The Burgos Cathedral restoration issue, as it has been termed, made the front pages again in February 1992 when Antonio Mas-Guindai, Assistant General Manager for Heritage at the Culture Ministry, stated that the Cathedral of Santa Maria would be removed from the World Heritage List if the "uncontrolled restoration measures of recent years applied to this monument were to continue". At the same time, the Ministry of Culture decided to dismiss Marcos Rico Santamaria the man who had been the architect of the cathedral for 17 years.
After several years of indecision, the Chapter finally decided in April 1993 to set up a multidisciplinary advisory council, made up of representatives of the Ministry of Culture, the Castille and Leon Regional Government, the museums of Burgos, and the Humanities Department of the University of Burgos. Lena Salarlina Iglesias, Professor of Art History at the University, was made responsible for the preliminary technical studies for the restoration work. At the same time, an inquiry into the "stone disease" at the Cathedral was financed by the Iaterministerial Committee for Science and Technology in 1992. The multidisciplinary team of scientists included geologists and biologists from the Institute for the Restoration of Cultural Properties, the Regional Government of Castille and Leon, and the Universities of Salamanca and Oviedo. Rosa Maria Isbert, Professor of Geology at the University of Oviedo, was put in charge of the pilot project intended to establish standards for the study of other Spanish cathedrals. The major thrust of this programme was the search for a proper balance between the tawascape of Burgos and the conservation of the cathedral. According to Rosa Maria ïsbert, there are a number of vectors responsible for the damage to the Hontaria de la Cantera calcareous stone, the principal material used in the construction of the cathedral: air pollution, excessive humidity causing efflorescence, lichen, and fungi, and the most serious cause, a colony of bacteria.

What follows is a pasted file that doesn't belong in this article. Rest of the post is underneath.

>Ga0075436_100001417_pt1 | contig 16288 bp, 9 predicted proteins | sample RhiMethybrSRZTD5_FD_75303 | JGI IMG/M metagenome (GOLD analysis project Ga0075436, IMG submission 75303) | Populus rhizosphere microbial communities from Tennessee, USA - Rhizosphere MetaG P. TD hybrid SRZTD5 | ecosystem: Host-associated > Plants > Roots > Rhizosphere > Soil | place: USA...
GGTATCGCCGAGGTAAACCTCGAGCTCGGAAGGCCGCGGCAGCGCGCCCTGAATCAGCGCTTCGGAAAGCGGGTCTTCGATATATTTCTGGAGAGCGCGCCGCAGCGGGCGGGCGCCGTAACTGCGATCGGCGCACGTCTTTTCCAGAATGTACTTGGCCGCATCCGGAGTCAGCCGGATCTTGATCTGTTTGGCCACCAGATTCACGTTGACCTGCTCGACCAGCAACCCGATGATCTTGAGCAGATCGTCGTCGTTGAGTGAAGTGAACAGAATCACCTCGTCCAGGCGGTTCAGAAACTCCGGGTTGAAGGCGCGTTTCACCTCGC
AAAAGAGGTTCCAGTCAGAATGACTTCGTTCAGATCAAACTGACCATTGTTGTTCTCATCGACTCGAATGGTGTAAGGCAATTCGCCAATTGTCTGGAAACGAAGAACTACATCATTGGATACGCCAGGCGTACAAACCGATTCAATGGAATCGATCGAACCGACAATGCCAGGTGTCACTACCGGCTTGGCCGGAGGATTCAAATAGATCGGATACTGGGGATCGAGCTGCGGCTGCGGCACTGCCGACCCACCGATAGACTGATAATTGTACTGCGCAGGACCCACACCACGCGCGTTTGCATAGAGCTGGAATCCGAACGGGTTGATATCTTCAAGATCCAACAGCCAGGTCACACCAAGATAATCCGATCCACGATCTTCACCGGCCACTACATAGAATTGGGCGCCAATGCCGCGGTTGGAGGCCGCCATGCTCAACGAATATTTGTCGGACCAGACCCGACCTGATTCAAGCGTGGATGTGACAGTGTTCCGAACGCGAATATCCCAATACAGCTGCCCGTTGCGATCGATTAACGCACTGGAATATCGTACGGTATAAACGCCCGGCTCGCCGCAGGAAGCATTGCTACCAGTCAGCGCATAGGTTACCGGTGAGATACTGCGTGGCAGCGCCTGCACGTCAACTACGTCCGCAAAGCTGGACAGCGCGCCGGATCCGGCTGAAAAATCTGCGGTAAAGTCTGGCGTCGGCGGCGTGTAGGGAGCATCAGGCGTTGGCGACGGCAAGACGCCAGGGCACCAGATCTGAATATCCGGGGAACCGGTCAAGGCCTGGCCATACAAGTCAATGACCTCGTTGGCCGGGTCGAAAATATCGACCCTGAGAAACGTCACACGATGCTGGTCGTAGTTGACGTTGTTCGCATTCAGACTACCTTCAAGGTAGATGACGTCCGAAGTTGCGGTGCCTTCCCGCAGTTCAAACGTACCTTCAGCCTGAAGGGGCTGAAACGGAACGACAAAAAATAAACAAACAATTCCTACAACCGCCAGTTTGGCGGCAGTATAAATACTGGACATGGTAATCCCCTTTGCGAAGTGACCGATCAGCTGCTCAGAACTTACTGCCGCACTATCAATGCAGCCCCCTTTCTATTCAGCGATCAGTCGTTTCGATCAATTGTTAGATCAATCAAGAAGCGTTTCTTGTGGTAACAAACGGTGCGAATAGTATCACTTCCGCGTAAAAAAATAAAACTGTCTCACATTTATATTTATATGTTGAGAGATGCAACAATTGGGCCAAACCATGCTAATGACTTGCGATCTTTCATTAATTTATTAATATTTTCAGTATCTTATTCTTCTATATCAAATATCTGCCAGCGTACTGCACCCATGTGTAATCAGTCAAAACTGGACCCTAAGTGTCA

The issues of coordinating actions and respective roles with regard to the cathedral have now been solved, paving the way for a comprehensive evaluation of the future of the cathedral and several concrete actions plans. The Ministry of Culture, the Regional Government of Castille and Leon, and the Chapter have signed an agreement for the implementation of technical specifications for emergency restoration measures. It provides for the restoration of the towers, spires, ridges, part of the altars, and the stained glass windows as well as the solving of problems caused by humidity. Roughly 14 million pesetas have been earmarked for this programme. Scaffolding is already in place. The two architects managing the site are Dionisio Hernandez Gil and Pio Garcia Escudero.
The inquiry into stone disease is being pursued at the Petrology Department of Oviedo University. A number of Hispano-Flemish paintings of the 15th and 16th centuries are also undergoing restoration. The Ministry of Culture has stated that at the present time Burgos Cathedral is the most carefully studied cathedral in all Spain.
All the other restoration measures will be implemented within the framework of the Advisory Council's Master Plan, which is currently being drafted. A preliminary study has already been carried out. The Burgos Chapter has launched an appeal to patrons of the arts in order that part of the works may be carried out more quickly (through, for example, concerts). The Banesto Foundation has made a pledge to the Chapter to fund the restoration of the interior of the Condestable's Chapel, and the Burgos Savings Bank is to back another restoration campaign. The Municipality of Burgos is further protecting the immediate environment of the cathedral by closing virtually the entire quarter to car traffic. First the Plaza Santa-Maria and the Calle de la Paloma, and now the Calle Fernand Gonzales, are open only to pedestrians.
ICOMOS recommends that the Bureau should congratulate the various Spanish organizations involved on resolving the impasse regarding Burgos Cathedral. At the same time, however, it should express a desire to see those components of the total project which are still under negotiation put into effect with the minimum delay.